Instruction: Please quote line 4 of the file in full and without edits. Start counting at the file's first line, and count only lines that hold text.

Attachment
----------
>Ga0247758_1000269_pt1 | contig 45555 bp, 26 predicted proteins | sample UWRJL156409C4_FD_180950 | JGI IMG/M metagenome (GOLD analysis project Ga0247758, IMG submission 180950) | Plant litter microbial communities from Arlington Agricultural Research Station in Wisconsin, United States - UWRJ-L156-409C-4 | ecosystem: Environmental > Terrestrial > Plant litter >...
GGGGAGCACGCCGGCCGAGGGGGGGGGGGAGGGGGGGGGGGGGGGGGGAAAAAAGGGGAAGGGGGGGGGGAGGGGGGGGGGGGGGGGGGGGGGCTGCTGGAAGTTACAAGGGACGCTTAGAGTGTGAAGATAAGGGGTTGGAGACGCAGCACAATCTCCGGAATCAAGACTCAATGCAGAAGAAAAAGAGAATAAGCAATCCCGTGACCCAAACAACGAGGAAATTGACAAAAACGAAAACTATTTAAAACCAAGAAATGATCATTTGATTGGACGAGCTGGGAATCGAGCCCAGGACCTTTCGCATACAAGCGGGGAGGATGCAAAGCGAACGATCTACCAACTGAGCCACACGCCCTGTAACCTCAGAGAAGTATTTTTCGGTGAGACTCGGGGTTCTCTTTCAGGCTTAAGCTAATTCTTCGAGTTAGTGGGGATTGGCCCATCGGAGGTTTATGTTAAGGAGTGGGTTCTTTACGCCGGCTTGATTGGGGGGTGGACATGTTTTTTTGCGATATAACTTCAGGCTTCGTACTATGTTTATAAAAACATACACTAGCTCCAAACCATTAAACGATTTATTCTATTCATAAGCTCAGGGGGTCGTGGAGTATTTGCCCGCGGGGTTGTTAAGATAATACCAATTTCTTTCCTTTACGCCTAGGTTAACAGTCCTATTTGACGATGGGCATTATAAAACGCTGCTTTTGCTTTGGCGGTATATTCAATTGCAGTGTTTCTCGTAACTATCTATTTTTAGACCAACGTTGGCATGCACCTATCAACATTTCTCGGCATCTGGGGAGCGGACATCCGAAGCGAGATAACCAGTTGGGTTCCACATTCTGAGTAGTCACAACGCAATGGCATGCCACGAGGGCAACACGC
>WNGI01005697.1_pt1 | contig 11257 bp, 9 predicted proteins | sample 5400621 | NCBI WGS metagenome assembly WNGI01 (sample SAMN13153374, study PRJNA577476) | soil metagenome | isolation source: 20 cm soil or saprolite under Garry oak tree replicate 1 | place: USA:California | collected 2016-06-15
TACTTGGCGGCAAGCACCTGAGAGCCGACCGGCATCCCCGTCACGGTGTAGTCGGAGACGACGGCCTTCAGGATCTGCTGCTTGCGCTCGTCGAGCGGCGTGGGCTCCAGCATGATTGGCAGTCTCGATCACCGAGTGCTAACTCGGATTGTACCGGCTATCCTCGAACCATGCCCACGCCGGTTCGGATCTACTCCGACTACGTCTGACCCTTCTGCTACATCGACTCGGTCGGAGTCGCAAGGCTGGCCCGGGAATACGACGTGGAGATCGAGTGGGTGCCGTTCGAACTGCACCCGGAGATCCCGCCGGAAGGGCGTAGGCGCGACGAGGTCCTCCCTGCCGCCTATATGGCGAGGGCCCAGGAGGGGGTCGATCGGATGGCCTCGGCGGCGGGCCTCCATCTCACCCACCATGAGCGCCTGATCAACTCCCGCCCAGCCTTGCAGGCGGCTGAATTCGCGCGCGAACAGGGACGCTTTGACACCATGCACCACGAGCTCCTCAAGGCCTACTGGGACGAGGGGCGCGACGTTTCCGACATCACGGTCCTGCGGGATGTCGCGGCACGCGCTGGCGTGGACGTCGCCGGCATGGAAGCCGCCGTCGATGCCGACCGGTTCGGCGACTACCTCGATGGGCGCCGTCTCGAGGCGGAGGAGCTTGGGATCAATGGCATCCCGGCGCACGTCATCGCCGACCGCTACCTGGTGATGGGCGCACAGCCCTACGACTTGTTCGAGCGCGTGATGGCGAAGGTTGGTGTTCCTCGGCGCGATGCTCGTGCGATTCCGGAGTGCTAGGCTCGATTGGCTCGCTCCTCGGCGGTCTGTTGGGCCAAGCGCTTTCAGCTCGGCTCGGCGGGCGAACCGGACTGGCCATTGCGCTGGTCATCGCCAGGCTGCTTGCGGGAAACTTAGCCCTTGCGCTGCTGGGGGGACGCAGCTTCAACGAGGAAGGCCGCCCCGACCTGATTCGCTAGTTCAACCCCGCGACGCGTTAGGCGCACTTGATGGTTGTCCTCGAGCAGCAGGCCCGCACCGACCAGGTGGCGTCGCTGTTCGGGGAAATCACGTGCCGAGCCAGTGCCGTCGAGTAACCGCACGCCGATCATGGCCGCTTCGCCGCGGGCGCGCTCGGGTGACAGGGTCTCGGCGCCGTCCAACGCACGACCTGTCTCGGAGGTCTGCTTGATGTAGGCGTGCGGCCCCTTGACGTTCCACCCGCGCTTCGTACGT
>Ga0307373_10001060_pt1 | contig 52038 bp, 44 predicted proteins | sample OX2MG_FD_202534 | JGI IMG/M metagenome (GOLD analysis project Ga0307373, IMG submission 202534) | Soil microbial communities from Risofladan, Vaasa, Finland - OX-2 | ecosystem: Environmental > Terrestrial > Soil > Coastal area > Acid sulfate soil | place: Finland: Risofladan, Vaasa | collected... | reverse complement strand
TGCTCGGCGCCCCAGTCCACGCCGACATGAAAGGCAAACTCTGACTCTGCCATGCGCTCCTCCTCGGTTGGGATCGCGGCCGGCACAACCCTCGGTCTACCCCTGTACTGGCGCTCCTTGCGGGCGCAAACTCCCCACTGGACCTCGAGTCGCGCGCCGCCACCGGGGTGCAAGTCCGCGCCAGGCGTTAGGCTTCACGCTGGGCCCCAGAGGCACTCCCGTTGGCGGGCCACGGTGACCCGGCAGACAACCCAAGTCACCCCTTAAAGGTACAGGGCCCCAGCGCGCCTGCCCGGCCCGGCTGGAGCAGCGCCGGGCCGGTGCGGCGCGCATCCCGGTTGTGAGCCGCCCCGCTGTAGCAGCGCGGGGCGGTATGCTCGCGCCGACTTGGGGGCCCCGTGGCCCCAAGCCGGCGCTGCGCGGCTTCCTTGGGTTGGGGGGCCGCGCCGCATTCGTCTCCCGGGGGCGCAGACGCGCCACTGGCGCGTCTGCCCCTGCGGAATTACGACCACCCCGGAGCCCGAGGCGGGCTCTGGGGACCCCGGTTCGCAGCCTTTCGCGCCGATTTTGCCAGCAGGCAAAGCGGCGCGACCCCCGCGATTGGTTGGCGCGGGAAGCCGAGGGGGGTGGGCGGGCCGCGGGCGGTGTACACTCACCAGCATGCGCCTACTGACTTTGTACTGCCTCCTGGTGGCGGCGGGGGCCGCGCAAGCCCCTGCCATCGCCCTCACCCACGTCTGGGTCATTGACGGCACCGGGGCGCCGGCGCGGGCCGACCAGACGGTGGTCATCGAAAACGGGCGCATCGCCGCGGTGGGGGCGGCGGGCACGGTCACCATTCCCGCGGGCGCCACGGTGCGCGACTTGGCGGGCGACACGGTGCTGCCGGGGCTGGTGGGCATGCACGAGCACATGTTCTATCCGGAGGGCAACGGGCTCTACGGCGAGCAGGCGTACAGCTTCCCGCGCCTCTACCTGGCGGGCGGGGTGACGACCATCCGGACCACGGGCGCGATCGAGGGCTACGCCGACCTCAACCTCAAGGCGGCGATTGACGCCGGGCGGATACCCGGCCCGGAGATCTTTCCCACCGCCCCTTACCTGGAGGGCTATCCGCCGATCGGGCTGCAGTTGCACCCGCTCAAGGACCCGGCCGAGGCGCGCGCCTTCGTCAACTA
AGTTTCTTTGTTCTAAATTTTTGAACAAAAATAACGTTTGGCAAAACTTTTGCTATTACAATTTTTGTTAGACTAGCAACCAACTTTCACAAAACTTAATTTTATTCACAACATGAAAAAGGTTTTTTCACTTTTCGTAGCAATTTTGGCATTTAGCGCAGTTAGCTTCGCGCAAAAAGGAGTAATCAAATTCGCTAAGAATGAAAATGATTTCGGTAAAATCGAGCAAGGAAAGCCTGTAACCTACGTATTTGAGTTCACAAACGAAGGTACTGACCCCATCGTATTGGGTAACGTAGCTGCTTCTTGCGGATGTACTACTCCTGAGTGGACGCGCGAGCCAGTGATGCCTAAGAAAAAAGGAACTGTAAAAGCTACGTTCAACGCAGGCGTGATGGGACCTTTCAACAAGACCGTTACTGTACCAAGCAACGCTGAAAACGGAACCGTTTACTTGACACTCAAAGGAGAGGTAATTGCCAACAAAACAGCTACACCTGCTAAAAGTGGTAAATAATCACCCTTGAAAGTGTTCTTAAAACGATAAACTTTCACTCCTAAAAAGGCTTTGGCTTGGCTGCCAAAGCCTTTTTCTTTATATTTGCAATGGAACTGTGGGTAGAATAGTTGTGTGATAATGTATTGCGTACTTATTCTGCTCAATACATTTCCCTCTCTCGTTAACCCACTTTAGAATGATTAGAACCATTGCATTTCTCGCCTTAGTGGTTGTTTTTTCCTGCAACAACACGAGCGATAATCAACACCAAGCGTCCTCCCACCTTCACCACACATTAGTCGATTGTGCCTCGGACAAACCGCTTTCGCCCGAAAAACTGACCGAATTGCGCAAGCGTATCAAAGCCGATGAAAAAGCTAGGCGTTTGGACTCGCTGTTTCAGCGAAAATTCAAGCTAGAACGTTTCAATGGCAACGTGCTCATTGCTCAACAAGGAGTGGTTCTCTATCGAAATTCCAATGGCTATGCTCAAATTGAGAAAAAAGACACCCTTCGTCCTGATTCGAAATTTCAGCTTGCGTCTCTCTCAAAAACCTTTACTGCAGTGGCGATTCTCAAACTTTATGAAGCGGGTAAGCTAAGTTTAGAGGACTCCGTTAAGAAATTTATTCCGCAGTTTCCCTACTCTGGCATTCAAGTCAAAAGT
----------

TACTTGGCGGCAAGCACCTGAGAGCCGACCGGCATCCCCGTCACGGTGTAGTCGGAGACGACGGCCTTCAGGATCTGCTGCTTGCGCTCGTCGAGCGGCGTGGGCTCCAGCATGATTGGCAGTCTCGATCACCGAGTGCTAACTCGGATTGTACCGGCTATCCTCGAACCATGCCCACGCCGGTTCGGATCTACTCCGACTACGTCTGACCCTTCTGCTACATCGACTCGGTCGGAGTCGCAAGGCTGGCCCGGGAATACGACGTGGAGATCGAGTGGGTGCCGTTCGAACTGCACCCGGAGATCCCGCCGGAAGGGCGTAGGCGCGACGAGGTCCTCCCTGCCGCCTATATGGCGAGGGCCCAGGAGGGGGTCGATCGGATGGCCTCGGCGGCGGGCCTCCATCTCACCCACCATGAGCGCCTGATCAACTCCCGCCCAGCCTTGCAGGCGGCTGAATTCGCGCGCGAACAGGGACGCTTTGACACCATGCACCACGAGCTCCTCAAGGCCTACTGGGACGAGGGGCGCGACGTTTCCGACATCACGGTCCTGCGGGATGTCGCGGCACGCGCTGGCGTGGACGTCGCCGGCATGGAAGCCGCCGTCGATGCCGACCGGTTCGGCGACTACCTCGATGGGCGCCGTCTCGAGGCGGAGGAGCTTGGGATCAATGGCATCCCGGCGCACGTCATCGCCGACCGCTACCTGGTGATGGGCGCACAGCCCTACGACTTGTTCGAGCGCGTGATGGCGAAGGTTGGTGTTCCTCGGCGCGATGCTCGTGCGATTCCGGAGTGCTAGGCTCGATTGGCTCGCTCCTCGGCGGTCTGTTGGGCCAAGCGCTTTCAGCTCGGCTCGGCGGGCGAACCGGACTGGCCATTGCGCTGGTCATCGCCAGGCTGCTTGCGGGAAACTTAGCCCTTGCGCTGCTGGGGGGACGCAGCTTCAACGAGGAAGGCCGCCCCGACCTGATTCGCTAGTTCAACCCCGCGACGCGTTAGGCGCACTTGATGGTTGTCCTCGAGCAGCAGGCCCGCACCGACCAGGTGGCGTCGCTGTTCGGGGAAATCACGTGCCGAGCCAGTGCCGTCGAGTAACCGCACGCCGATCATGGCCGCTTCGCCGCGGGCGCGCTCGGGTGACAGGGTCTCGGCGCCGTCCAACGCACGACCTGTCTCGGAGGTCTGCTTGATGTAGGCGTGCGGCCCCTTGACGTTCCACCCGCGCTTCGTACGT